Tuesday, August 22, 2006
Another Day, Another Trip to the Doctors
Tuesday, August 22
Today Sophia woke up with a fever. We gave her Motrin and it went down quickly. She was much more cranky and clingy today than she has been all week. The medicine that we were given yesterday doesn’t seem to be working. We went through two shirts and three pants today. Thank goodness laundry is cheap here.
At 5:00 we told our guide that she still wasn’t doing any better and he brought us to the doctors here at the White Swan. These doctors were great. They played with Sophia while doing the exam and definitely did a more thorough exam. She had a temp of 100.4 and has bronchitis, which we suspected from the start. We were given new medicine. This regime is getting quite complicated. Steve feels like he is a pharmacist mixing everything up. She is now taking cough medicine, a new antibiotic, a decongestant and Motrin three times a day. This is followed thirty minutes later with the medicine for her diarrhea. Let’s hope this does the trick. She is obviously not feeling well today. We have an appointment on Friday with our doctor as well.
This morning we took Sophia’s picture on the red couch. While we were there a Chinese woman came up and asked me if Sophia was my daughter. When I told her she was she looked very confused. She told me she could not be because our hair was different. I explained that Sophia Li Hua is a Chinese baby. She promptly looked at Steve and said, “So this is not your husband?” After explaining he was and that we adopted Sophia she looked very confused. She could not wrap her mind around this. I explained that Sophia was orphaned and we asked the government if we could take her home with us to America. This is not the only time Chinese folks have been confused about Sophia. Many ask if she is a boy or girl. These questions make me think that the orphan problem is really kept out of the news. People here seem to have no idea how wide-spread a problem this is, nor how many children are adopted into forever families. It is mind-blowing. The Chinese do not question authority and this is quite evident in the dealings we have had with them thus far. I am thankful for our freedom and the liberty of not being kept in the dark.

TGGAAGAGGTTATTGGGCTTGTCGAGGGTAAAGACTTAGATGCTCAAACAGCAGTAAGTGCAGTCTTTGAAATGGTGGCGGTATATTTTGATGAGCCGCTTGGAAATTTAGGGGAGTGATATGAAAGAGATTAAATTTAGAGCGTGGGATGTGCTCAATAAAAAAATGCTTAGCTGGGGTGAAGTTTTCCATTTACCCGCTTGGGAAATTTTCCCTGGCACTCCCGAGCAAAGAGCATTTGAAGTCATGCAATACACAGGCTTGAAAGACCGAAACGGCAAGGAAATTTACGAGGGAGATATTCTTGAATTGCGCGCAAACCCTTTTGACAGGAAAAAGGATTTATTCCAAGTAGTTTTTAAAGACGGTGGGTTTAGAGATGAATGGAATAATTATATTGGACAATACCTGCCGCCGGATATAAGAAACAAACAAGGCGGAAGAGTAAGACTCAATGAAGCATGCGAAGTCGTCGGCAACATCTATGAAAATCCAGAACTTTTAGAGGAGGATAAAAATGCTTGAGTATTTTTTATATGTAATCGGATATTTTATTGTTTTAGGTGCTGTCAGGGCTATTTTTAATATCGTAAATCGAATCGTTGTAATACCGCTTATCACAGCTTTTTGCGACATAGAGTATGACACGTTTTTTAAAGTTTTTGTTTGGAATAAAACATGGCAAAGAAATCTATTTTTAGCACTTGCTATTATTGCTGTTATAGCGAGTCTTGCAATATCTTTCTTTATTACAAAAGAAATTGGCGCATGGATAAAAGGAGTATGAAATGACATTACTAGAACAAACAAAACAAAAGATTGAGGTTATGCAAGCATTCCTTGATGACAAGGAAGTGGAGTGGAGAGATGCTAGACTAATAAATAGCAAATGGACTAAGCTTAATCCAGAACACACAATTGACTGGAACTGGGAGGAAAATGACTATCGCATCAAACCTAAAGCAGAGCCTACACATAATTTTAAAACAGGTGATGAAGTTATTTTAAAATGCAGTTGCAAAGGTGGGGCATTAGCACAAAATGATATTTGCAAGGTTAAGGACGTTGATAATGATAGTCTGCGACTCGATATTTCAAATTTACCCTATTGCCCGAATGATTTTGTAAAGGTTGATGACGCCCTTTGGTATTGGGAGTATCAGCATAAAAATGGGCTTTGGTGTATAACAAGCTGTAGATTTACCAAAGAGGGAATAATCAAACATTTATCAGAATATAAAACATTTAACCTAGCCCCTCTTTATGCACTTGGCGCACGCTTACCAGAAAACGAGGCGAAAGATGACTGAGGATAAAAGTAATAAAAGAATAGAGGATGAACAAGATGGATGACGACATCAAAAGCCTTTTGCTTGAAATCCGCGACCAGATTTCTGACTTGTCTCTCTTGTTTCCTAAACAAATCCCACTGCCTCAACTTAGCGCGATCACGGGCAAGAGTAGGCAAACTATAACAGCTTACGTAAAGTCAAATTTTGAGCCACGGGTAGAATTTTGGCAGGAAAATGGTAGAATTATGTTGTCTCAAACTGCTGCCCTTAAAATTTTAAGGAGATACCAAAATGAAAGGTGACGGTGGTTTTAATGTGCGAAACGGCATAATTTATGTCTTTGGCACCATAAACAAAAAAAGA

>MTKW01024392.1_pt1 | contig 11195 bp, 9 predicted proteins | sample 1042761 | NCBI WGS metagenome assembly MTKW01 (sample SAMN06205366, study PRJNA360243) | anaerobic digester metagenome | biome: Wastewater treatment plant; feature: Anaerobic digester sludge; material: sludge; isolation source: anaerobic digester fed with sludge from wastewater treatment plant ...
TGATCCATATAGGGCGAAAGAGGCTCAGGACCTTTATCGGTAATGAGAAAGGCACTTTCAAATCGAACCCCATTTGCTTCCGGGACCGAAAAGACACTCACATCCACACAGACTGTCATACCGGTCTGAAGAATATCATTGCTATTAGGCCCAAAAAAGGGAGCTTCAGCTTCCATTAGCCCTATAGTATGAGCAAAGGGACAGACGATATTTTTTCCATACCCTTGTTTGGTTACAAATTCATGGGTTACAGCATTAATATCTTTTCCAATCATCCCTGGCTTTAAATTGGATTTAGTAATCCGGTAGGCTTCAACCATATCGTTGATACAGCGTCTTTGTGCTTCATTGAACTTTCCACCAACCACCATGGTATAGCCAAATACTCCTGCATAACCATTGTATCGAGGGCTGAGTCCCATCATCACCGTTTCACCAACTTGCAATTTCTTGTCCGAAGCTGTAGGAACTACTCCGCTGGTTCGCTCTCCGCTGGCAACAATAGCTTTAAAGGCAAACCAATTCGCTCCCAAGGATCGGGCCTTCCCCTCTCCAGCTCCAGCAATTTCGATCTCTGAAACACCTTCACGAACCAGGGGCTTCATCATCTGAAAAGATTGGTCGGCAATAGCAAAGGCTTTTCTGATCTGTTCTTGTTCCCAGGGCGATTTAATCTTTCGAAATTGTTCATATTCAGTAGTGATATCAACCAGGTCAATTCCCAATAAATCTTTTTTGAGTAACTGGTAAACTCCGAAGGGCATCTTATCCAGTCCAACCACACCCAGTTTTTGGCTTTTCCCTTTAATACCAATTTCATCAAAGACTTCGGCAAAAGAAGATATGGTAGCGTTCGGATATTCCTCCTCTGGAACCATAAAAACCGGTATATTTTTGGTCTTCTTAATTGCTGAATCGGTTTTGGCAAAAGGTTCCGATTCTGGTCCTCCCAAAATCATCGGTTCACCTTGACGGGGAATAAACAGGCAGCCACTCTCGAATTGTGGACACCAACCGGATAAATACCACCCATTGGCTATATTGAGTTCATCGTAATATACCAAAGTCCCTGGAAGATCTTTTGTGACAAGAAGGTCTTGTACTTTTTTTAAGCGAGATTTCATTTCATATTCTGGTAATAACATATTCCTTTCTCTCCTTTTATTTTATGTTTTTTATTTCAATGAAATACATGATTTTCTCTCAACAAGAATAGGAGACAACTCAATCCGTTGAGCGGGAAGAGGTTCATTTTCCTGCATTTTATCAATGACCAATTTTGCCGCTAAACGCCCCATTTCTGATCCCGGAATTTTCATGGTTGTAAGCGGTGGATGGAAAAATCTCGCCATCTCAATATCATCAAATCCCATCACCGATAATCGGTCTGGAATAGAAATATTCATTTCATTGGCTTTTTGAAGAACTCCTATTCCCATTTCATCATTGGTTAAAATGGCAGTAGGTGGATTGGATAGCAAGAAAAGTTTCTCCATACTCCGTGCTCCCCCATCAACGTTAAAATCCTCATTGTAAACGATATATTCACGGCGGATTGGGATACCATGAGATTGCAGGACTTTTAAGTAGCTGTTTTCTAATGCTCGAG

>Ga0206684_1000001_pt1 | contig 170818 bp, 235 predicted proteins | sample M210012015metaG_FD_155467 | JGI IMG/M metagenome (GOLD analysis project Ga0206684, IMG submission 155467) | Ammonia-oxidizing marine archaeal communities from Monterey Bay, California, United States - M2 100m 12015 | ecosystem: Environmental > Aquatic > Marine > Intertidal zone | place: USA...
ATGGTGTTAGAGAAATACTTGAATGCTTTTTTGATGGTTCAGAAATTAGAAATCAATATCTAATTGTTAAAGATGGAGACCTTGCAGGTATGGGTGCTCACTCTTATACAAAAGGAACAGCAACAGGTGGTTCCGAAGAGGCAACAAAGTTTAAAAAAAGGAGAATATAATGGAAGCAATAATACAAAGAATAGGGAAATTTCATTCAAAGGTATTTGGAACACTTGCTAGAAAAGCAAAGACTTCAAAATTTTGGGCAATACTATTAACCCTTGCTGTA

Two people, on two separate occasions, told us Sophia looked like Anne. I am not sure if it is the curly hair or the long nose!!! The gentleman today told us it was our eyes.
Sophia played a bit with her friend Katlyn in the playroom today. Sophia walked using a push toy. She did not last long seeing she wasn’t feeling good. The picture above says it all. Sophia is tired of being sick and just wants to be home and feeling better. I think we are all feeling that way today. It has been a long and trying day.
A note from Steve:
As far as I was concerned, going to China to get Sophie was one of the most important events in my life. I had hoped to be able sneak in a visit to a martial arts school or maybe take a lesson or two. Who would have thought that finding a martial arts school in China would be difficult? Not me, but it was easier to find Micky D’s than it was to find any kung-fu school. I had to settle for visiting the home and museum of Wong Feihong, the most famous martial artist in Chinese history and the shrine to my teacher’s, teacher’s, teacher, Ip Man. Katie and I took an hour long taxi ride to Foshan, a neighboring city, to find the city’s Ancestor Park and the museums. After we entered the area we saw people doing Tai Chi and young kids practicing their lion and dragon dancing routines. The kids were wonderful and later when we were wondering the grounds, a few of them were showing off for Katie and me. Next we wandered through the museum and read about Wong Feihong. Once again, Katie was accosted for a picture since her blond hair is a major attraction. The shrine to Ip Man was a pleasant surprise and I even amused other tourists when I worked out on the wooden dummy in the area. Then Katie and I tossed coins up on to a Buddha statue for good luck and performed a brief Confucian ceremony to honor our ancestors. It was a great time in the hometown of one of the arts that I teach and that will always be a special memory for me.
Posted by Anne and Steve at 11:50 AM